That being said, you’ve also got to be aware of your personal brand – and while you can promote your book on your personal LinkedIn account, you don’t want to become ‘that guy’ who is always pitching their book (especially if you have a day job, and are connected with your colleagues.) One or two posts is fine, but don’t spam the stream!
Creating a Campaign Manager account and Business Page
Depending on your initial luck (or lack of it) with LinkedIn, you might want to then think about paid advertising – and this is where you take things to another level.
Just like with Facebook, you’ll need a Campaign Manager account to actually do paid LinkedIn advertising – and you can link it to a Page (not an Account) just like with Facebook. Because you’re promoting a book written under your own name, and the restrictions around business connections are different to those on Facebook, it is acceptable to promote your book through your Account – but just be aware that certain campaign types are only available if you’re promoting a LinkedIn Page.
If you do create a business page for your book or penname (and I strongly suggest you do) the next thing is to start posting the same unpaid content on it as you did from your personal account. I wouldn’t copy directly, but start your campaign off with unpaid content to gain a few followers, and learn who interacts with your content organically. You can do that under the Engagement highlights section of your business page.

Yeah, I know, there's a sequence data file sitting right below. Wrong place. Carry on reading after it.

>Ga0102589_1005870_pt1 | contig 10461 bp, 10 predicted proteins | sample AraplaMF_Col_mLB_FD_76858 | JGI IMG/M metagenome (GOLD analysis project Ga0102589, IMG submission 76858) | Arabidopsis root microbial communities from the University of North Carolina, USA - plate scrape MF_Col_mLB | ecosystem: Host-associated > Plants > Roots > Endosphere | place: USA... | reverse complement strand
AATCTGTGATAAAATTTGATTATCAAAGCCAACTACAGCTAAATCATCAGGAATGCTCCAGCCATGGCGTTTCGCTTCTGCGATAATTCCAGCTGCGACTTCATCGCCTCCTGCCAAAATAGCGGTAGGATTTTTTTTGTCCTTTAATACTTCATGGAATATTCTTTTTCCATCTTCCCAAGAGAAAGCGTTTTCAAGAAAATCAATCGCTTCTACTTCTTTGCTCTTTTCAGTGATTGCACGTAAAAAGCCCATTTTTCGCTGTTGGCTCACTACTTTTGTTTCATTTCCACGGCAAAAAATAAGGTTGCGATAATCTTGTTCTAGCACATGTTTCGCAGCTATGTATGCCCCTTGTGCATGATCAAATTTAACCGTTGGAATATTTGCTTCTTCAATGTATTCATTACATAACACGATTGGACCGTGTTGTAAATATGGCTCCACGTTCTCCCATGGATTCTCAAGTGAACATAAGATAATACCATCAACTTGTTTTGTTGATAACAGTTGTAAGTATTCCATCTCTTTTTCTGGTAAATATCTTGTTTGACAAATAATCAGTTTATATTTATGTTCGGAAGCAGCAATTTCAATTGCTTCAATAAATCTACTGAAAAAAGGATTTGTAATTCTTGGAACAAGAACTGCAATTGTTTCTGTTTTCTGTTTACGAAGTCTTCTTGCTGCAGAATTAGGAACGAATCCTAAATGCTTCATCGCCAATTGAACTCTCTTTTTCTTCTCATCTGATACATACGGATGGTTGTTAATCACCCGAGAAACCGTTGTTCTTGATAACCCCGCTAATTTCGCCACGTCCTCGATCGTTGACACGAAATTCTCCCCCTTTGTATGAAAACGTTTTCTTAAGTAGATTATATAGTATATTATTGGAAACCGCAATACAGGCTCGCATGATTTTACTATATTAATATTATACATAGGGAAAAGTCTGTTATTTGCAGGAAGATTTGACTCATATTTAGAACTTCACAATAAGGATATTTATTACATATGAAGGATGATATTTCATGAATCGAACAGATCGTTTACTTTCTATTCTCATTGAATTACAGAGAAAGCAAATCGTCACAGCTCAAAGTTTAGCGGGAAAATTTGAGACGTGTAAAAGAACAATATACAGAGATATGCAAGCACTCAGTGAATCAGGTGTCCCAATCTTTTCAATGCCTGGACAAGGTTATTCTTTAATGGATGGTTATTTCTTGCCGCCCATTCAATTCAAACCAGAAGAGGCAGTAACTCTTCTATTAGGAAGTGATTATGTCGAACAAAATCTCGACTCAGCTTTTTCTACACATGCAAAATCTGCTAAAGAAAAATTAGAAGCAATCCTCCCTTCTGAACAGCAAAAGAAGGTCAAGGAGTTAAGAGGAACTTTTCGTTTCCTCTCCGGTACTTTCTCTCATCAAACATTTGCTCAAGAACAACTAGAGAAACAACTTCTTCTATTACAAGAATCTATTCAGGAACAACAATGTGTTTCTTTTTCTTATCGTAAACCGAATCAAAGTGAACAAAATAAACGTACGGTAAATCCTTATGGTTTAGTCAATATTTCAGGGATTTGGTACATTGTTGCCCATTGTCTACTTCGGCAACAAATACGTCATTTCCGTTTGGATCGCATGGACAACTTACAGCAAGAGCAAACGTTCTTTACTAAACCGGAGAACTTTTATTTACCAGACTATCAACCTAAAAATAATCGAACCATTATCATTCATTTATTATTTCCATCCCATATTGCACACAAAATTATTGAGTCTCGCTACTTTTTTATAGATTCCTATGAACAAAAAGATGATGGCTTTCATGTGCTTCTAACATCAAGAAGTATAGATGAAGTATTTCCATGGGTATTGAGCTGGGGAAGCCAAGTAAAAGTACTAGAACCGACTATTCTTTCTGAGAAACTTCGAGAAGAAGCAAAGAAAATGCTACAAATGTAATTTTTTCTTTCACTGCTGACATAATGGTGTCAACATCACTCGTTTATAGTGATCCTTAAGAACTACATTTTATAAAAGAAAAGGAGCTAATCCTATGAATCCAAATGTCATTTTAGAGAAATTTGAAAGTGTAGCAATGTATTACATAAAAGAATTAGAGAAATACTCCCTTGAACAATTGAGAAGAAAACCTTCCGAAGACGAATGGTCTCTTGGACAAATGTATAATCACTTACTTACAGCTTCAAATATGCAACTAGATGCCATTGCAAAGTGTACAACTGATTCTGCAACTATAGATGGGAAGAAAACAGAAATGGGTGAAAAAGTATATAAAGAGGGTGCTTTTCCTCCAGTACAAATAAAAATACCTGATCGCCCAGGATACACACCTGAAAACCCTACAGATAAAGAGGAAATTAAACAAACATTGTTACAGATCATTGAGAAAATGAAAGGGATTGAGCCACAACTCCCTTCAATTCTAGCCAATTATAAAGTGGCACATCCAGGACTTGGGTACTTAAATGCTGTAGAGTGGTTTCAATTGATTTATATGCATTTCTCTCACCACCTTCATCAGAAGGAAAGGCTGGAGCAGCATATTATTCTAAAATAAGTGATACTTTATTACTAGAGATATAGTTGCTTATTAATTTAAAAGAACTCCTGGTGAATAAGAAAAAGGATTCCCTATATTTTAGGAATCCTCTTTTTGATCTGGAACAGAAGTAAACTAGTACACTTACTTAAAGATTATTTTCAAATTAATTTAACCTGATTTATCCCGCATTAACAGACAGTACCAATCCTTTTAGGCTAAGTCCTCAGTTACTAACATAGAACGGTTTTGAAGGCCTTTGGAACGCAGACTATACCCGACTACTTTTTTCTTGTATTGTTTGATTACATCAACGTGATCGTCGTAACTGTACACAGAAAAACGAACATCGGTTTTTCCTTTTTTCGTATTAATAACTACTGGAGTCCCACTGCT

This will really help when it comes to targeting the right people to see your ads.
Launching a Campaign
Once you’re ready to get started, you can think about launching an advertising campaign on LinkedIn.
These come in three formats – Sponsored Content, Sponsored InMails, and Text and dynamic Ads.
Sponsored InMails are the messages that go directly to people you couldn’t normally be able to message directly on LinkedIn, because they’re out of your network. While I know some people who’ve had some success with Sponsored InMails, I personally find them kind of obnoxious. One of the keys to success on LinkedIn is not to be ‘salesy’ or pushy, and when you’re sending unsolicited messages to virtual strangers, that’s a lot more difficult than it sounds.
My recommendation for the type of campaign to run on LinkedIn is to keep it simple – really simple.
On Facebook, one of the least effective things you can do is ‘Boost’ a post – in which you click on the big, blue button on one of your Page posts and spend money promoting it (often to people who already like your page – meaning Facebook is double-dipping by making you pay to collect followers, and then pay again to speak with them!) It’s much more effective to run a bespoke campaign through Ads Manager.
However, with LinkedIn, this can actually be an effective advertising strategy – and it’s easy! All you have to do is go to the post you want to boost (on LinkedIn, it’s called ‘Sponsor’) and click the ‘Sponsor Now’ link at the top right.